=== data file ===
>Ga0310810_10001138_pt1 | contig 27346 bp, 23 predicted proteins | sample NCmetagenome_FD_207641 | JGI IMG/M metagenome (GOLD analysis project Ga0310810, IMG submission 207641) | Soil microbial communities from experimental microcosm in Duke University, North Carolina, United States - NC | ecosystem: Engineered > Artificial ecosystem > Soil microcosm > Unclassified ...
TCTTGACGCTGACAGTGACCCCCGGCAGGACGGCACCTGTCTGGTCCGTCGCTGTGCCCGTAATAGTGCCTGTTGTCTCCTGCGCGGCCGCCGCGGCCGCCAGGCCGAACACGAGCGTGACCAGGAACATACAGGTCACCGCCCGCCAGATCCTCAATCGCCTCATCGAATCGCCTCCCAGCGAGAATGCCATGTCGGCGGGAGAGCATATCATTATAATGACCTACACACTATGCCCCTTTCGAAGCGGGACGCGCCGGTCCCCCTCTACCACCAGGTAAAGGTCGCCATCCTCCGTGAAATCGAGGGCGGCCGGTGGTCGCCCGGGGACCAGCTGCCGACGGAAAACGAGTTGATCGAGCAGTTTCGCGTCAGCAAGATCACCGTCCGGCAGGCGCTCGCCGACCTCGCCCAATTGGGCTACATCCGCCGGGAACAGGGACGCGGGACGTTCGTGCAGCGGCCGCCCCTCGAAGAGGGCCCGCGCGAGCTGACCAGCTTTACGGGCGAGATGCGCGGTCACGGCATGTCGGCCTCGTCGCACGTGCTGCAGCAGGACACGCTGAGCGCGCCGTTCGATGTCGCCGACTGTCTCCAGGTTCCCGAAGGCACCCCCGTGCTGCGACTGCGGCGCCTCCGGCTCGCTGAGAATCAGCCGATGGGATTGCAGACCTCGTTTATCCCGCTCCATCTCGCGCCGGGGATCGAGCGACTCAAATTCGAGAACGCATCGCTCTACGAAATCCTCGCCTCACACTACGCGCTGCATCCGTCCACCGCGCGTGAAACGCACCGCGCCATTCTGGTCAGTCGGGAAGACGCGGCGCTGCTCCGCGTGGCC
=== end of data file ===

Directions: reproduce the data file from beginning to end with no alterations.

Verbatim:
>Ga0310810_10001138_pt1 | contig 27346 bp, 23 predicted proteins | sample NCmetagenome_FD_207641 | JGI IMG/M metagenome (GOLD analysis project Ga0310810, IMG submission 207641) | Soil microbial communities from experimental microcosm in Duke University, North Carolina, United States - NC | ecosystem: Engineered > Artificial ecosystem > Soil microcosm > Unclassified ...
TCTTGACGCTGACAGTGACCCCCGGCAGGACGGCACCTGTCTGGTCCGTCGCTGTGCCCGTAATAGTGCCTGTTGTCTCCTGCGCGGCCGCCGCGGCCGCCAGGCCGAACACGAGCGTGACCAGGAACATACAGGTCACCGCCCGCCAGATCCTCAATCGCCTCATCGAATCGCCTCCCAGCGAGAATGCCATGTCGGCGGGAGAGCATATCATTATAATGACCTACACACTATGCCCCTTTCGAAGCGGGACGCGCCGGTCCCCCTCTACCACCAGGTAAAGGTCGCCATCCTCCGTGAAATCGAGGGCGGCCGGTGGTCGCCCGGGGACCAGCTGCCGACGGAAAACGAGTTGATCGAGCAGTTTCGCGTCAGCAAGATCACCGTCCGGCAGGCGCTCGCCGACCTCGCCCAATTGGGCTACATCCGCCGGGAACAGGGACGCGGGACGTTCGTGCAGCGGCCGCCCCTCGAAGAGGGCCCGCGCGAGCTGACCAGCTTTACGGGCGAGATGCGCGGTCACGGCATGTCGGCCTCGTCGCACGTGCTGCAGCAGGACACGCTGAGCGCGCCGTTCGATGTCGCCGACTGTCTCCAGGTTCCCGAAGGCACCCCCGTGCTGCGACTGCGGCGCCTCCGGCTCGCTGAGAATCAGCCGATGGGATTGCAGACCTCGTTTATCCCGCTCCATCTCGCGCCGGGGATCGAGCGACTCAAATTCGAGAACGCATCGCTCTACGAAATCCTCGCCTCACACTACGCGCTGCATCCGTCCACCGCGCGTGAAACGCACCGCGCCATTCTGGTCAGTCGGGAAGACGCGGCGCTGCTCCGCGTGGCC